Health workers fear these numbers could rise exponentially because of poor water and sanitation conditions in many camps across the area.
The first cholera cases were identified in the Internally Displaced Persons (IDPs) camps in Borno State, north-east Nigeria, on the 16th of August, in spite of extensive efforts to improve sanitation conditions in camps and to raise awareness of the importance of best practices in hygiene.
As of September 12, 2017, health partners have counted more than 1,625 confirmed and/or suspected cases and at least 40 cholera-related deaths. Health workers fear these numbers could rise exponentially because of poor water and sanitation conditions in many camps across the area.
Most of the cholera cases are concentrated in Borno’s capital, Maiduguri, and in the local government areas of Dikwa and Monguno.
Here are five ways humanitarian partners are supporting the Nigerian government to contain the cholera outbreak;
1. Cholera Treatment Centers
Specialized treatment centers are being set up in all currently identified outbreak hotspots. Some 330 beds have been made available to provide urgent care for the most severely affected women, children and men.
2. Oral Rehydration Points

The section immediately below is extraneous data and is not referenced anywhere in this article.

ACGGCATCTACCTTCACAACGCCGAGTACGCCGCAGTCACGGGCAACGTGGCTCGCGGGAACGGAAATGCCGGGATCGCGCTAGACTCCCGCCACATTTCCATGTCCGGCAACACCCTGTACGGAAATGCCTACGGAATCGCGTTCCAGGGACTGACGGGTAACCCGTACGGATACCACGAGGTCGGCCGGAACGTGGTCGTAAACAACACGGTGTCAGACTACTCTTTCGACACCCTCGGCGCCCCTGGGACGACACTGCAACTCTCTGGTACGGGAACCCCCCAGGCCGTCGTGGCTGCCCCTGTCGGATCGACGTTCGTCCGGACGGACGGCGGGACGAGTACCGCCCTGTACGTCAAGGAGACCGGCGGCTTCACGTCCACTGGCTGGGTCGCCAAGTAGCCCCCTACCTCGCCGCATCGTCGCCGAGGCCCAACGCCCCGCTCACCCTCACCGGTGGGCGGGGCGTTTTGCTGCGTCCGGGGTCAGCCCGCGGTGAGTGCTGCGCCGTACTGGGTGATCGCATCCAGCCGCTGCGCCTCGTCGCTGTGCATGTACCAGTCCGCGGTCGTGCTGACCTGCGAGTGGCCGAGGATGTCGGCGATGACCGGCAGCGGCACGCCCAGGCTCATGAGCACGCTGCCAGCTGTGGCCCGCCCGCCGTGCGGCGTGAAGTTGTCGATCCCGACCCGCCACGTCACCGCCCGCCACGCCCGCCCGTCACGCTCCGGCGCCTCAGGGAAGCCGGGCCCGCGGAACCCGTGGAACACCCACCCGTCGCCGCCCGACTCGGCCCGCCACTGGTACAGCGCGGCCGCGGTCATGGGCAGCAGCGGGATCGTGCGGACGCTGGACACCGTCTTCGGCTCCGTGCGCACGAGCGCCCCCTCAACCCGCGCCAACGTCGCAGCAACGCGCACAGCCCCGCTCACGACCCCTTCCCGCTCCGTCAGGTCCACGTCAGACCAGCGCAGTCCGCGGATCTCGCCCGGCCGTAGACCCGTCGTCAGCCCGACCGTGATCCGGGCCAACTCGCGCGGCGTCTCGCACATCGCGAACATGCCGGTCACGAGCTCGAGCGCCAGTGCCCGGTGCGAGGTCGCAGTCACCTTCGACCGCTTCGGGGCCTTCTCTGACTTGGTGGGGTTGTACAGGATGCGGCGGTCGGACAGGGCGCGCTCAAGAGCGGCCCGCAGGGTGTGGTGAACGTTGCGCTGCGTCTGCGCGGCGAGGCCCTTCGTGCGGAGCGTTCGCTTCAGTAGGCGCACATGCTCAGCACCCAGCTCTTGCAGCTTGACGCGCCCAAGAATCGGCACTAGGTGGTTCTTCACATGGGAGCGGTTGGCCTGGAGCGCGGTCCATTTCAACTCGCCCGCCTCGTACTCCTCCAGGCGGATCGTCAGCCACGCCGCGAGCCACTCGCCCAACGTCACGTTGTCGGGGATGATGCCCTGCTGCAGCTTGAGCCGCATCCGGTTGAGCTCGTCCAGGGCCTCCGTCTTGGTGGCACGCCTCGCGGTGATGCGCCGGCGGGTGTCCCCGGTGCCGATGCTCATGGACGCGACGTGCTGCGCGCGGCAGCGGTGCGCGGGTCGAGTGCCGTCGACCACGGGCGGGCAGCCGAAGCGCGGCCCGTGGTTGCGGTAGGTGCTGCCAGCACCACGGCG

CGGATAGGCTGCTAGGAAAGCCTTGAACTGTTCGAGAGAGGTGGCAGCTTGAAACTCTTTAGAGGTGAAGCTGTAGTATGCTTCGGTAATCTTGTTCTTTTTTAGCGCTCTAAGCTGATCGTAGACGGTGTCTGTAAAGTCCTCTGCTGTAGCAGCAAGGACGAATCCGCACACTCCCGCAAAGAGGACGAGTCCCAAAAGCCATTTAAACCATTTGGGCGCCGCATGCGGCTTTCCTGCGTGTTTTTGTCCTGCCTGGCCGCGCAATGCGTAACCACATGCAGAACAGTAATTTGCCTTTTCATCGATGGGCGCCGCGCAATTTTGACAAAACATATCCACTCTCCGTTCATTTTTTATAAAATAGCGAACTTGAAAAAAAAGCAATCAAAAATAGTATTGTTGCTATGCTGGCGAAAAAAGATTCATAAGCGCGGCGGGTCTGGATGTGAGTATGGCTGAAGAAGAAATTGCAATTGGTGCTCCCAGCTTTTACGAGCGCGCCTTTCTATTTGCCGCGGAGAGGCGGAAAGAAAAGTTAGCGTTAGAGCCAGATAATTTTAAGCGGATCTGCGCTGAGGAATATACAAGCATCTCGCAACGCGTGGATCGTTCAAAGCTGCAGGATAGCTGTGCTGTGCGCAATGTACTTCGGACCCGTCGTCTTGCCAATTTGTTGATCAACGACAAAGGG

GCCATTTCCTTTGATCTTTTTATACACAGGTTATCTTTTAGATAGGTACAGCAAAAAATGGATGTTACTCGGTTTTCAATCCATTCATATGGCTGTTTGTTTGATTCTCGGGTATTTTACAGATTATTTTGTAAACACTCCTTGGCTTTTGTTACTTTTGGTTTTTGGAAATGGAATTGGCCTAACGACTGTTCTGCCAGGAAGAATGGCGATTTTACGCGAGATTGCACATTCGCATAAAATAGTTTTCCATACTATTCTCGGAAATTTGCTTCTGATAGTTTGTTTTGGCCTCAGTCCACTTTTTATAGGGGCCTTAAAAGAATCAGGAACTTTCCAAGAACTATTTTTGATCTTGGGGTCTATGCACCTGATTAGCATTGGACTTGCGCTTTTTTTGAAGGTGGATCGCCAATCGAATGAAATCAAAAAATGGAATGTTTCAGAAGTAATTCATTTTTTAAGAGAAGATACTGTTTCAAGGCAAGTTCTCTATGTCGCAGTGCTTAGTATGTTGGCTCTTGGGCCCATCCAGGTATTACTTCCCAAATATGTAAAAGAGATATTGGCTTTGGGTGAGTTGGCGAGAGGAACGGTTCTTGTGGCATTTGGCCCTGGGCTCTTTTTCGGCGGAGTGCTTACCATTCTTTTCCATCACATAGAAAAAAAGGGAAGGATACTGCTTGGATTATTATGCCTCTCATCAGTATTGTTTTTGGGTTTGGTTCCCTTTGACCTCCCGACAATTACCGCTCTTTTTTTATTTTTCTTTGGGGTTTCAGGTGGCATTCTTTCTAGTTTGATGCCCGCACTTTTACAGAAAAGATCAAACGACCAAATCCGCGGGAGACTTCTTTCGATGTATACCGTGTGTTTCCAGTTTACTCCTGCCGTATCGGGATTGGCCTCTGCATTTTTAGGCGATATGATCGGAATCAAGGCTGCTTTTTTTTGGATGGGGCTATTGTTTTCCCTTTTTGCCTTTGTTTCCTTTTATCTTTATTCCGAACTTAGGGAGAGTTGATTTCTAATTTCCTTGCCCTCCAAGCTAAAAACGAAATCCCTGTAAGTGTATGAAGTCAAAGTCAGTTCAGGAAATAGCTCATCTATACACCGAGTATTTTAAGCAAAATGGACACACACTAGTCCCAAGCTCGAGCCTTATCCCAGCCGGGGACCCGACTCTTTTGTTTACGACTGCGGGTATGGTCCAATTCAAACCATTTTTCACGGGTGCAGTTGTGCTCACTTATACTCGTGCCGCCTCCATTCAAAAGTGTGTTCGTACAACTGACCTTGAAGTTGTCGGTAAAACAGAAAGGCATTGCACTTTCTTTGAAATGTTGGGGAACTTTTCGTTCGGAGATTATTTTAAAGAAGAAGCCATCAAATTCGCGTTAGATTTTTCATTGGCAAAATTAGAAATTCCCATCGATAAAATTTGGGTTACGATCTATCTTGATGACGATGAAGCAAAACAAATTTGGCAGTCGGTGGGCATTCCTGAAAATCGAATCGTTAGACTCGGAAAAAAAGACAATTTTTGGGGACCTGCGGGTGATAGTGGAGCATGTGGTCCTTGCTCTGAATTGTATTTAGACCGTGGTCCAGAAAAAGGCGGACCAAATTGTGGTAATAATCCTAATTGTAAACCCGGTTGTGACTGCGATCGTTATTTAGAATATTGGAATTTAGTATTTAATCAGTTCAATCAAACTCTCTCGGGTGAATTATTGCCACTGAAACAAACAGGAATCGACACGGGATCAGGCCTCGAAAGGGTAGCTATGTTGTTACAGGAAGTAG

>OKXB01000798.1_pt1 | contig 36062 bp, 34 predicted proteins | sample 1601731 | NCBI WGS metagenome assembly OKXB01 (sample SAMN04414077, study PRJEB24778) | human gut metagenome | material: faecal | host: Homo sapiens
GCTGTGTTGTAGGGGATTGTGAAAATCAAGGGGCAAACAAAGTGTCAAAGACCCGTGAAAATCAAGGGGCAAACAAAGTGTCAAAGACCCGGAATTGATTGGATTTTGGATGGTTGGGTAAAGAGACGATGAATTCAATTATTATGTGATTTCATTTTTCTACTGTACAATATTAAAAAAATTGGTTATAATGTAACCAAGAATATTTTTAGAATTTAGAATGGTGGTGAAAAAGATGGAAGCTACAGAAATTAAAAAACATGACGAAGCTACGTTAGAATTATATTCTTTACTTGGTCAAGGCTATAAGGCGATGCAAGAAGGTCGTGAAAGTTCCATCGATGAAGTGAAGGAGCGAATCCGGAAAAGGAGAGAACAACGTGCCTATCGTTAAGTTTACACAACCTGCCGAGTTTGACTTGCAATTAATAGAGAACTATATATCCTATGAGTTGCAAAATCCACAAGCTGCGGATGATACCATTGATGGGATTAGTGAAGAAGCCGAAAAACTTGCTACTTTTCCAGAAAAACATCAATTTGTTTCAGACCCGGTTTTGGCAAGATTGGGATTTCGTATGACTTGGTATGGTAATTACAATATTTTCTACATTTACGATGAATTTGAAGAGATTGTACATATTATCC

To contain the outbreak, health workers need to be able to quickly use oral rehydration salts to rehydrate patients who are not too severely infected. Where possible, suspected cases are monitored in these rehydration sites for one or two days before being discharged.
3. Life-saving medicine
Cholera can be treated with oral rehydration salts, antibiotics and nutritional supplements to support patients’ immune systems. Health partners have been stocking clinics with these supplies, but stocks are running low and additional medicines need to be procured.
Cholera can also be prevented with a vaccine through an organized campaign. Humanitarian agencies, in support of the Ministry of Health, will roll out a campaign in the hardest-hit areas later this month.
4. Surveillance and shelter spraying
Crucial for the timely detection and referral of cholera cases, surveillance teams conduct door-to-door investigations. Once a household has been identified as having a member with suspected cholera, the sick family member and anyone else showing symptoms are referred to a nearby treatment or re hydration centre. In addition, teams are deployed to spray shelters and homes with chlorine.
5. Raising Awareness
Promoting good hygiene practices among communities is key to prevent further transmission of the disease. Door-to-door visits, youth and women’s groups, schools, posters, skits, radio broadcasts are some of the methods being used to inform communities about how to avoid infection. Humanitarian groups have also been undertaking other critical activities, such as setting up hand-washing stations throughout sites that house internally displaced people in hotspot areas; emptying, cleaning and disinfecting latrines; and training medical workers.
Much more needs to be done to contain the outbreak should it continue to spread, but the capacity of aid groups in this region is already stretched to the limit. Humanitarian agencies are forced to divert resources from other life-saving programmes to rapidly respond to the cholera crisis. Without immediate and adequate action, this outbreak could spread to other areas of the north-east, or even become long term. Additional funds are urgently required to prevent the worst from happening.